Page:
Considering the size and success of esports and gaming, it’s sometimes hard to remember that as far as industries go, it’s relatively new. As the esports and gaming industry climb the ranks of more traditional and established business models, there is still a lot of experimentation and categorization going on. One example is the difference in approach to the types of deals that cross over from one industry to another. Adidas in particular handles their dealings with the esports and gaming sphere in the same terms they do media partnerships as opposed to the kinds of sponsorship deals they would strike with a traditional sports team. Let’s take a look at why that is.
Recently, Adidas made headlines for their partnership with G2 Games. They designed the jerseys for the esport organization’s upcoming 2021 season. With teams playing across a number of different leagues, that’s a lot of eyes on these new uniforms. As such, it should be no surprise that fan demand to purchase jerseys of their own was so huge, it actually crashed the orgs’ website. Win.gg reports that within five hours of the jersey becoming available, the site had around 100,000 visitors. It’s the sort of enthusiasm often seen in the traditional sporting world where fans are willing to shell out top dollar for a jersey matching that of their favorite team. At its root, it’s the same thing. However, according to an article from Digi Day, “this [deal] resembles the brand partnership Adidas usually brokers with celebrities and media owners, not the kit deals it has with sports organizations.”
While so often it feels like, in the esports and gaming industry’s never-ending quest for the regard it deserves, the gauge by which said regard is measured hinges on how traditional sports are considered. Since esports and gaming were first started as a fan-community-organized niche interest, gaining the sort of media coverage and organization embodied by leagues and even the forming of esports programs at academic institutions have been goals to follow in the footsteps of professional sports. At first glance, the fact that esports is being given deals that differ from old school sports’ might seem like a snub. In fact, it might actually prove to be the opposite.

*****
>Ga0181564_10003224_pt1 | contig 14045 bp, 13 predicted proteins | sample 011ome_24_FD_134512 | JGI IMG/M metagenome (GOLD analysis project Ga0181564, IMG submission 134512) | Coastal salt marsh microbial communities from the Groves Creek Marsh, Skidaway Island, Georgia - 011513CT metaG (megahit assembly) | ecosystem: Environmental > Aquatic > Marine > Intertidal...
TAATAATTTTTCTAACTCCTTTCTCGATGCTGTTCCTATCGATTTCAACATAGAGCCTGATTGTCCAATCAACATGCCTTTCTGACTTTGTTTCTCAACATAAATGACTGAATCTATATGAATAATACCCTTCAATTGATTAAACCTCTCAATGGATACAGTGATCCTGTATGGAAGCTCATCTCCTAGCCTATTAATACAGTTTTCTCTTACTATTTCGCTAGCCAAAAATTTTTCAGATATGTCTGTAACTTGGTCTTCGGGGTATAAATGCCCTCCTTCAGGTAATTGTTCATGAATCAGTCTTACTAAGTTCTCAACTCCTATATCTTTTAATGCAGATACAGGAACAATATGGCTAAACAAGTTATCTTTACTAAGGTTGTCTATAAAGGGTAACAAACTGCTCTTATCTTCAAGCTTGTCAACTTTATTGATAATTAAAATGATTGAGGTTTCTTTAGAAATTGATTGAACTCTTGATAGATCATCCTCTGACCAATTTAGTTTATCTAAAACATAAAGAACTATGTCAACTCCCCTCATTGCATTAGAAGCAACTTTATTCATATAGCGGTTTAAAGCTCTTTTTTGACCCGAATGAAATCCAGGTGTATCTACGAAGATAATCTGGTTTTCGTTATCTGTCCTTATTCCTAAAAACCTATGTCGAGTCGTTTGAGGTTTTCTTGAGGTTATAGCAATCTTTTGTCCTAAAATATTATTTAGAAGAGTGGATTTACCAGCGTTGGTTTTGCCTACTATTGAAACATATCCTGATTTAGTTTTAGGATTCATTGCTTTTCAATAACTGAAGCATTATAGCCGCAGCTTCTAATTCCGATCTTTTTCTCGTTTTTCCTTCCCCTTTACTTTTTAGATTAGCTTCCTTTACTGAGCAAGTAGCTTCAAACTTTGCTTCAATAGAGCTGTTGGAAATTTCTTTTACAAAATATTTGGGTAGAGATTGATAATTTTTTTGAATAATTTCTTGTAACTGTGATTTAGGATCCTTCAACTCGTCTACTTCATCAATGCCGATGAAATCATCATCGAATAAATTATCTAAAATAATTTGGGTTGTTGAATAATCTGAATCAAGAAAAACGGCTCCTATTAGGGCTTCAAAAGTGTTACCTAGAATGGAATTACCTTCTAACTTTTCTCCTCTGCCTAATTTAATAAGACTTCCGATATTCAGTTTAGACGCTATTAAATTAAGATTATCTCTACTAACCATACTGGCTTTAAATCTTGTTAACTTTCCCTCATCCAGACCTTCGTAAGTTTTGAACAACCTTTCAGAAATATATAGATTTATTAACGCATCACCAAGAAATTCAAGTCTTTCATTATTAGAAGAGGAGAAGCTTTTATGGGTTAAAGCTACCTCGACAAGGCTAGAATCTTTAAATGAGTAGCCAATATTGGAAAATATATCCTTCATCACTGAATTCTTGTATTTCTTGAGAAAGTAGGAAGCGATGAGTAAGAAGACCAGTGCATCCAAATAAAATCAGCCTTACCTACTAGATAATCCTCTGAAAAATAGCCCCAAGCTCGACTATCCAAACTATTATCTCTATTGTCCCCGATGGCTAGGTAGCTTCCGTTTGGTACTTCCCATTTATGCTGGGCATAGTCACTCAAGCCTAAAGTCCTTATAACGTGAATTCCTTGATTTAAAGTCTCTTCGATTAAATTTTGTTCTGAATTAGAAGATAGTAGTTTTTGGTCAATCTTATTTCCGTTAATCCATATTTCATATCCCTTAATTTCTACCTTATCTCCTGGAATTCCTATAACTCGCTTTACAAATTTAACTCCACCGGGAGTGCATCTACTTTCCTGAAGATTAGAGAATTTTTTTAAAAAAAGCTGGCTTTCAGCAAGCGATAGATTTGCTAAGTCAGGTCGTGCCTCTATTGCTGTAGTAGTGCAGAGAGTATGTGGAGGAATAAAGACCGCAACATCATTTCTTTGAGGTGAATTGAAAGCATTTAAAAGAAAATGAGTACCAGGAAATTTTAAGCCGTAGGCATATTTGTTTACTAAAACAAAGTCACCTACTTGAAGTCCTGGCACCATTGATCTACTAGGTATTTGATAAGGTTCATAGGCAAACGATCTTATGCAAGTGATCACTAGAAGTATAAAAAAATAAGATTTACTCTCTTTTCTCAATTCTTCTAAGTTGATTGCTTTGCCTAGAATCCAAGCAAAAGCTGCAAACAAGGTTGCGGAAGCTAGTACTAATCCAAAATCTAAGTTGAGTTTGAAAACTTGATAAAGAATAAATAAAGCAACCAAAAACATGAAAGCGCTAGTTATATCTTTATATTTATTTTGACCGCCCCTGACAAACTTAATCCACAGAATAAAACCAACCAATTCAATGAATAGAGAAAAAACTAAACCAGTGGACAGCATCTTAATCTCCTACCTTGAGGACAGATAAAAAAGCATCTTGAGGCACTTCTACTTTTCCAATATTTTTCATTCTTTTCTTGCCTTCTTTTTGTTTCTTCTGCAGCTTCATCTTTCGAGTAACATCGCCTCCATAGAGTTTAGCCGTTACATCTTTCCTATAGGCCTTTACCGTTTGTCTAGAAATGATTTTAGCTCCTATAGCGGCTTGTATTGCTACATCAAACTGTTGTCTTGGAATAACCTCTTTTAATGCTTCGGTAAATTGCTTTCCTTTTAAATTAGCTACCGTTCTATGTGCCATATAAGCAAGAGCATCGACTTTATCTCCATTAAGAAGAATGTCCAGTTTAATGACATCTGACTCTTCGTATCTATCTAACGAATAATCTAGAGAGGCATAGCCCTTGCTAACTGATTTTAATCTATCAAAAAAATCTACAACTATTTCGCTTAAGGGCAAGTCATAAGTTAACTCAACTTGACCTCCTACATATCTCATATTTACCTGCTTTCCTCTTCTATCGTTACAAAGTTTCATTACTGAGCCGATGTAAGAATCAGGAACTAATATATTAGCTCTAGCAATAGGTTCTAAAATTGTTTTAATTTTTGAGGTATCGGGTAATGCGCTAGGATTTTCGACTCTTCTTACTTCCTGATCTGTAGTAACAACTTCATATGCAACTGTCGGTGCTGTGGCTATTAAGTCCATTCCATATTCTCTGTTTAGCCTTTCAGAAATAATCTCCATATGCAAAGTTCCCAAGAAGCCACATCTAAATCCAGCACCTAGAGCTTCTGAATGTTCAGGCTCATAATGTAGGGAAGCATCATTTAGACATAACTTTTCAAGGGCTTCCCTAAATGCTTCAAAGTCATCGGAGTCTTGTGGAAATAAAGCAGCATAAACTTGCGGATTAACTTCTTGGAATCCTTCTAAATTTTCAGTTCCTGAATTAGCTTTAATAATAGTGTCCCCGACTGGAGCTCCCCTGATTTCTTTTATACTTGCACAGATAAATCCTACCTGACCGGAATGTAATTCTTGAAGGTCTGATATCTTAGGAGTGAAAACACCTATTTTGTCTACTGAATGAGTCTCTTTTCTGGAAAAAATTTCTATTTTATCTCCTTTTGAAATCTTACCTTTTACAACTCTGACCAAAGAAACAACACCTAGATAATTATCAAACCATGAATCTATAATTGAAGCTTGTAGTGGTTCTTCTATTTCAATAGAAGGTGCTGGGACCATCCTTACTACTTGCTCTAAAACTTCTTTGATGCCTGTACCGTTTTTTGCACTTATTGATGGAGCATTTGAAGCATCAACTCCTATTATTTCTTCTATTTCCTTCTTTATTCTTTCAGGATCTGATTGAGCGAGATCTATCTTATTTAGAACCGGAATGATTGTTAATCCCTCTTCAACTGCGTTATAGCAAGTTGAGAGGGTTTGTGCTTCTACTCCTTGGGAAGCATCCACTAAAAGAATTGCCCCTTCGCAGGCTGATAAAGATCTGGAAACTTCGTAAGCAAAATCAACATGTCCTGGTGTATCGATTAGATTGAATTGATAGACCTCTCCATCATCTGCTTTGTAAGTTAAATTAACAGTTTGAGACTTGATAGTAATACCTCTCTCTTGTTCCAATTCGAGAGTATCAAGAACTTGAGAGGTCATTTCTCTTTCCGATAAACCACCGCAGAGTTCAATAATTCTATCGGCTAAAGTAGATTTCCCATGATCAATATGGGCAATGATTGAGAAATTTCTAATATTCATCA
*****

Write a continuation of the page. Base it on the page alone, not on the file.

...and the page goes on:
Typically, when Adidas agrees to sponsor a sports team, they provide “the customary Adidas branded gear.” However, as the Digi Day piece notes, when operating from the model of a brand partnership, there’s also “a focus on content produced by G2’s team of internal producers and influencers.” The contract was “brokered by the entertainment and influencer marketing team rather than the sports marketing” and as such, the very nature of the deal focuses less on what’s actually on the bodies of the competitors but rather on the relationship between the fans and the people competing. This because the way esports orgs and teams interact with their fanbase is vastly different from the way their equivalents in traditional sports do. Gaming fans expect more, and a deal like the one Adidas struck with G2 allows them to provide more. As the Digi Day article puts it: “The versatility of the culture around gaming allows for a much wider demographic than other sports and entertainment. That’s reflected in the way deals are being brokered now.”
In a lot of ways, the esports and gaming industry is still forging its own path. Yes, it’s a path that has partially been paved by pro sports, but there’s also a huge crossover with the media and entertainment industries as well as the similarly fresh social media influencer branch of the marketing tree. Esports and gaming is a versatile and quickly-developing market. When it comes to versatility, it’s not a one-shoe-fits-all sort of situation. If the Adidas G2 deal is an indicator of things to come, future deals and collaborations between sportswear brands and esports orgs are likely to follow the brand partnership game-plan than that of a sports sponsorship, and that’s all for the better.